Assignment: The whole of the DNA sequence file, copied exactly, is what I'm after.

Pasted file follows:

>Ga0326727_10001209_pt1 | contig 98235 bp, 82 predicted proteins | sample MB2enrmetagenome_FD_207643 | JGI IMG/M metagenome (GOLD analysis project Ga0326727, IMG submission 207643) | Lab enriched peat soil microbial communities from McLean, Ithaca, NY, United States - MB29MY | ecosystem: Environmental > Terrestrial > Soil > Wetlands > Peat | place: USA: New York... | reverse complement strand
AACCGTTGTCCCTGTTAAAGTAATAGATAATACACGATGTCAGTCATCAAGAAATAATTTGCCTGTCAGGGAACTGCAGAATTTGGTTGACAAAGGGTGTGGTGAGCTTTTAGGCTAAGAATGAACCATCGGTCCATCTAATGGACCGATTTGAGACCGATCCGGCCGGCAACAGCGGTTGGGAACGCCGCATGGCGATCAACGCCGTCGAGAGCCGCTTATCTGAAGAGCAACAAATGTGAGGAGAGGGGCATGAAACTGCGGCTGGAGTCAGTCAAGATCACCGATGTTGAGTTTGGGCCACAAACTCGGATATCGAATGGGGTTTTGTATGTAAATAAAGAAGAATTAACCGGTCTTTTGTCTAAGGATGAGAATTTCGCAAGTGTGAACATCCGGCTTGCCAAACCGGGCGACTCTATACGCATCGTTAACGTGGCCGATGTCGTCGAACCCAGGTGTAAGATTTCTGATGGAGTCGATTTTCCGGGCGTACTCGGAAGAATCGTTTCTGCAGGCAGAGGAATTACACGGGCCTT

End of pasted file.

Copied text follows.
>Ga0326727_10001209_pt1 | contig 98235 bp, 82 predicted proteins | sample MB2enrmetagenome_FD_207643 | JGI IMG/M metagenome (GOLD analysis project Ga0326727, IMG submission 207643) | Lab enriched peat soil microbial communities from McLean, Ithaca, NY, United States - MB29MY | ecosystem: Environmental > Terrestrial > Soil > Wetlands > Peat | place: USA: New York... | reverse complement strand
AACCGTTGTCCCTGTTAAAGTAATAGATAATACACGATGTCAGTCATCAAGAAATAATTTGCCTGTCAGGGAACTGCAGAATTTGGTTGACAAAGGGTGTGGTGAGCTTTTAGGCTAAGAATGAACCATCGGTCCATCTAATGGACCGATTTGAGACCGATCCGGCCGGCAACAGCGGTTGGGAACGCCGCATGGCGATCAACGCCGTCGAGAGCCGCTTATCTGAAGAGCAACAAATGTGAGGAGAGGGGCATGAAACTGCGGCTGGAGTCAGTCAAGATCACCGATGTTGAGTTTGGGCCACAAACTCGGATATCGAATGGGGTTTTGTATGTAAATAAAGAAGAATTAACCGGTCTTTTGTCTAAGGATGAGAATTTCGCAAGTGTGAACATCCGGCTTGCCAAACCGGGCGACTCTATACGCATCGTTAACGTGGCCGATGTCGTCGAACCCAGGTGTAAGATTTCTGATGGAGTCGATTTTCCGGGCGTACTCGGAAGAATCGTTTCTGCAGGCAGAGGAATTACACGGGCCTT